This isn’t a comprehensive ABCs of parenting article and no
way on earth am I going to make it sound like one. Or is it?

Some words are missing from this list, it was such a hard
time letting go of such important words I feel do describe parenting and
caregiving aptly. But there can only be one A for Apple and a for akara, right?

These words not only describe what parenting is all about to
many parents (and caregivers), it also describes how it feels like on some

So here goes the inclusive and non-comprehensive ABCs of

ABCs of parenting 1.0

A for Availability and a for acceptance

Make yourself available. Kids just don’t want a parent who provides them with things they want; they want someone available as well, especially emotionally.

Hence, no matter how busy you are trying to provide for them, remember that shelter, food, and clothing are almost just as important as time to them.

How does acceptance come in? Accept that parenting or being the primary caregiver of a child changes you and your life. Life after parenting is never the same as life before it. Accept that there’ll be hard days and there’ll be soft days.

B for Biblical and b for behaviour

Hehehe, keep calm! For many, parenting without the Bible isn’t possible.

Behaviour is communication. There’s simply not a better way to define behaviour and that’s why you should keep your eyes out for the hidden communication behind every behaviour.

When a child has a tantrum, what are they trying to say?

C for Calming/coping techniques and c for connection

Life is full of ups and downs, and you can’t always clear out every struggle for your child. Eventually, they’ll have to learn how to walk through the difficult times on their own – they’re going to need good coping techniques when the time comes.

Connect with your child emotionally. Go back to when you were still a child, what form of connection did you crave the most from your family?

Now you know what to do better!

D for Discipline and d for dignity

Hold on!

Is there ever a talk about parenting that doesn’t include discipline – one of the hallmarks of parenting? Teach and correct little ones but with love and gentleness. Discipline shouldn’t push your child away from you – rather, it should be a bridge that builds, not destroys.

One sentence: Treat children with dignity (self-respect).

E for EQ and e for empathy

Parenting without emotional intelligence (EQ) is parenting gone wrong. Emotionally intelligent kids are better able to identify and regulate their feelings.

They are also able to develop healthier social relationships (with others) and make better decisions.

Empathy is closely linked to EQ. For many, it’s the 5th component of EQ. It’s that word that’s more practical than theory and helps strengthen the emotional bond between you and your little ones.

F for Flexibility and f for fun

Parenting is a flexible lifestyle. Allow room for exceptions and bend the rules once a while. Not saying you should do this for all rules but surely, some of those rules are dynamic enough to allow for change. All rules shouldn’t be static and fixed.

Make it fun. You and the family should create something fun that everyone gets to enjoy. It could be game night, family dinner night, a vacation, cooking or whatsoever it is that tingles your family’s fancy.

G for Growth and g for guide

When there’s growth, acknowledge it no matter how “insignificant” it might look to you. Create room for your kids to grow, don’t be a lawnmower parent.

If you equip kids with the right tools to headbutt difficult times, they’ll grow and won’t need you to mow the lawn.

Guide, don’t push. Parenting isn’t an opportunity for you to recreate yourself in your child. It’s your opportunity to help guide your child into discovering who they’re truly meant to be and achieve their potentials.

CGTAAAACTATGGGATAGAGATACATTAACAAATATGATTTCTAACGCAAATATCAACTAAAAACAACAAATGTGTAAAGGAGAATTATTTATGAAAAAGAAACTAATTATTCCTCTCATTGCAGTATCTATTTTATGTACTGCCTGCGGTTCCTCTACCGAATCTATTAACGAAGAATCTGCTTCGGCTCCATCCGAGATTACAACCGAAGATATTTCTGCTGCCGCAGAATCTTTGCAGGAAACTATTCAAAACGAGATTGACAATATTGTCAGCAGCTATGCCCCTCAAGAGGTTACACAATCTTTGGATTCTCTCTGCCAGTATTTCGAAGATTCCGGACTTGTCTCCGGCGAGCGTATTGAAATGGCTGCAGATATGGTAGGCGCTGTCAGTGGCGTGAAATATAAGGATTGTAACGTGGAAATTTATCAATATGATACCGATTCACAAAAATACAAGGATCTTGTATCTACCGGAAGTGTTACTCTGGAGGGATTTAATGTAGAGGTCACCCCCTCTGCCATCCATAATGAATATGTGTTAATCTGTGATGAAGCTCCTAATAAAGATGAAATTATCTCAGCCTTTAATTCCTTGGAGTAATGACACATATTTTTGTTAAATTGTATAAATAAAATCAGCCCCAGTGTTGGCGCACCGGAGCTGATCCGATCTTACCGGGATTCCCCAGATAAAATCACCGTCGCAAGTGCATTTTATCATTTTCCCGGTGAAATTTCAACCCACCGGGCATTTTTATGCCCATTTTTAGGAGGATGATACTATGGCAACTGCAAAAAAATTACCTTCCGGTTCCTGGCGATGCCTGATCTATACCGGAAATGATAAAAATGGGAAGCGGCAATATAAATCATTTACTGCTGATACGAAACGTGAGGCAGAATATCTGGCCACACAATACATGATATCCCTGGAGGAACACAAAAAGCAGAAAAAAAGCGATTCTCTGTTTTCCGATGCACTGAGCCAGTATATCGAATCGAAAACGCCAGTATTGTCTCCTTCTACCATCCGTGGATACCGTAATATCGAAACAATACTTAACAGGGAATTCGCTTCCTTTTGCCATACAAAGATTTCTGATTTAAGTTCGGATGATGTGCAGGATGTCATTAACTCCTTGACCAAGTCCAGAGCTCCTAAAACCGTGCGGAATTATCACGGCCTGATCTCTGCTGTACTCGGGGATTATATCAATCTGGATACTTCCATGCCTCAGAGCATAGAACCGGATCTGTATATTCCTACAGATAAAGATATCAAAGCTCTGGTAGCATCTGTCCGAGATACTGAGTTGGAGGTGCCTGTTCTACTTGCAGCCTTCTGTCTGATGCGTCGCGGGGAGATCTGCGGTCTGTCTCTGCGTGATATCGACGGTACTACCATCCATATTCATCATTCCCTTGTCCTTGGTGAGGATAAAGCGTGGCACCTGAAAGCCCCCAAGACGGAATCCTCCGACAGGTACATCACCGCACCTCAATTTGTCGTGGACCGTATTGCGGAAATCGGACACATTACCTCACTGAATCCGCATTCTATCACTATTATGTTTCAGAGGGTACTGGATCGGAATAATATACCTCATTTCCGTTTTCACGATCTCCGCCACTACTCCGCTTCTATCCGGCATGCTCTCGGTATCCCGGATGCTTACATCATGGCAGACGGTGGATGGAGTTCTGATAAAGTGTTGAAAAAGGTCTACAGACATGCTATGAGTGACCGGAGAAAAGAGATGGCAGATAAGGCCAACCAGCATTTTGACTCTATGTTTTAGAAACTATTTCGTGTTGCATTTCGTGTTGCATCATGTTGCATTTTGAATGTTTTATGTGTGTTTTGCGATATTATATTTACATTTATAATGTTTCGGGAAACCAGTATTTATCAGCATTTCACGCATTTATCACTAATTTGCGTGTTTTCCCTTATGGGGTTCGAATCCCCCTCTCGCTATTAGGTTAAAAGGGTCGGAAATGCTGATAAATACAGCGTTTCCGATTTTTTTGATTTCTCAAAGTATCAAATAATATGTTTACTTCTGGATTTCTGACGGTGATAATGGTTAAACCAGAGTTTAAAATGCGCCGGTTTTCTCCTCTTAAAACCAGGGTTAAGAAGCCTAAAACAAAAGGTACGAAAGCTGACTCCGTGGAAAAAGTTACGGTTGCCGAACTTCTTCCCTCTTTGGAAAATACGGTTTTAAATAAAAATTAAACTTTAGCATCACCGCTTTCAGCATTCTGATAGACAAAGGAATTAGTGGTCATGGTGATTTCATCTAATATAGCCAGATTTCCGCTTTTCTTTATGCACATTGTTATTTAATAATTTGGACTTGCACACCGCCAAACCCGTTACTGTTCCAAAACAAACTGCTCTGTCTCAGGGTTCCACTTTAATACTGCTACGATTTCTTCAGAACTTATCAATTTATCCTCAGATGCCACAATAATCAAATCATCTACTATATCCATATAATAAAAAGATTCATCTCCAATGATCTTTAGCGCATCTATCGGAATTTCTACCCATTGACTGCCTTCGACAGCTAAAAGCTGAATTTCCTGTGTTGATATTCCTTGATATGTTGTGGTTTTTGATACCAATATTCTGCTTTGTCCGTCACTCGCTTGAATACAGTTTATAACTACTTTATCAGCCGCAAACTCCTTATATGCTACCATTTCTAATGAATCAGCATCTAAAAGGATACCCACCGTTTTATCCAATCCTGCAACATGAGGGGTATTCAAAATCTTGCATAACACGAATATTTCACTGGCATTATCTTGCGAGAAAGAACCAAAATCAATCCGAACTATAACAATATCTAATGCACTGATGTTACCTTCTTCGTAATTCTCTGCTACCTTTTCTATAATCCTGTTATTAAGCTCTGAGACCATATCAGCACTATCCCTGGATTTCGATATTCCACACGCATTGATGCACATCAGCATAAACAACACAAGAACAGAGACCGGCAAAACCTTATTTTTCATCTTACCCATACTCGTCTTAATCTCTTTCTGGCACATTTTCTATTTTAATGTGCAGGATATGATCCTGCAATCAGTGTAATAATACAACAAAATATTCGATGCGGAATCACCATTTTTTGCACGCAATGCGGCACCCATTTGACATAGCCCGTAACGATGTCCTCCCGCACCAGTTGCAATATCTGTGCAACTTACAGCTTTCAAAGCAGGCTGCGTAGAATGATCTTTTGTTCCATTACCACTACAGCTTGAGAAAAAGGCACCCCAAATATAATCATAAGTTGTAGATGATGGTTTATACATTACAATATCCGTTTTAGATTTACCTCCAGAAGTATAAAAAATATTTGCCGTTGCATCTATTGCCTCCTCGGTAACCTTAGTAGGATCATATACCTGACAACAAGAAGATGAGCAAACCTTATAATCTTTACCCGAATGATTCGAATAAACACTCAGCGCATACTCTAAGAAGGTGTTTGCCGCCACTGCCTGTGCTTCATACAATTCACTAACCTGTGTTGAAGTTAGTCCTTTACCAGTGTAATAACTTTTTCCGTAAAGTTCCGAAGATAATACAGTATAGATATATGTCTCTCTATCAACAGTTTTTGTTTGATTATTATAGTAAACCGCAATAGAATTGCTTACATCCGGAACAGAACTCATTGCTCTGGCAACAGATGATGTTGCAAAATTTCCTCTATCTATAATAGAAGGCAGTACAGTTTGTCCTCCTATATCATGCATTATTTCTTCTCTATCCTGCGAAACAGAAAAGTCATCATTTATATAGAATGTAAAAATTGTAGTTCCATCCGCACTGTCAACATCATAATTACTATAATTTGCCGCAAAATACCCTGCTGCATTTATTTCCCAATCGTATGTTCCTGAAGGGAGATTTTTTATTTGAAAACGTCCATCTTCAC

H for Hard and h for healthy habits

One truth that both parents and non-parents agree on is that parenting is truly hard. It’s a lot to take in and accepting that it’s hard is a fine way to get onboard this train. Have a tribe and know when to take a step back and breathe.

Healthy habits should include habits that cut across your mental and emotional health as well. Eat fruits and veggies. Take a walk. Breathe. Hug your kids. Get enough physical activity.

I for Intentional and i for independence

Parenting should be intentional. This doesn’t mean you have to read tons of parenting books but the point is to be intentional about how you raise your kids and the values you teach them.

Independence? Give it. Your home isn’t a prison neither are your children prisoners. Let them go out, stop trying to keep them home, and sometimes, allow them to rebel..

J for Juggle and j for joy

Can you have it all as a parent?

With children running around, you need to find the balance and rhythm of your parenting lifestyle. Don’t try to multitask, new research shows that multitasking is an ineffective skill to learn so skip it and find a balance instead. PS: on some days, there’ll be no balance and that’s okay.

Parenting is joyful. Every parent has the moments that bring joy for them. It may not be when you carry  your child in your arms for the first time but these moments will come, and you’ll know when they do.

K for Kindness and k for kitchen

Be kind and teach/model kindness in your home. Don’t get carried away with the mantra that the world isn’t kind; hence kindness will make your kids weak. It won’t.

Cooking is a good way to bond but it doesn’t have to be yours. However, if possible, cooking once in a blue moon with your family is an activity that’s worth giving a try. Of course, make healthy meals.

K for kindness and R for resilience

L for Listen and l for love

Don’t get carried away with the idea of being heard that you forget about listening or hearing the other person which in this case is your child. Listen when they talk and if they aren’t talking, remember that B is for behaviour.

Do parents really have a favourite child? I’m convinced that my parents did. Whether you do or not, don’t make it obvious or exhibit traits of favouritism

Make it fun. You and the family should create something fun that everyone gets to enjoy. It could be game night, family dinner night, a vacation, cooking or whatsoever it is that tingles your family’s fancy.

M for Modelling and m for Maslow

You already know that children generally copy and mimic their parents. They’re always on the lookout for things to imitate and these include oral hygiene, screen time, and even food/beverage choices. Use their innate mimicking ability as an opportunity for them to model healthy habits and good values from you.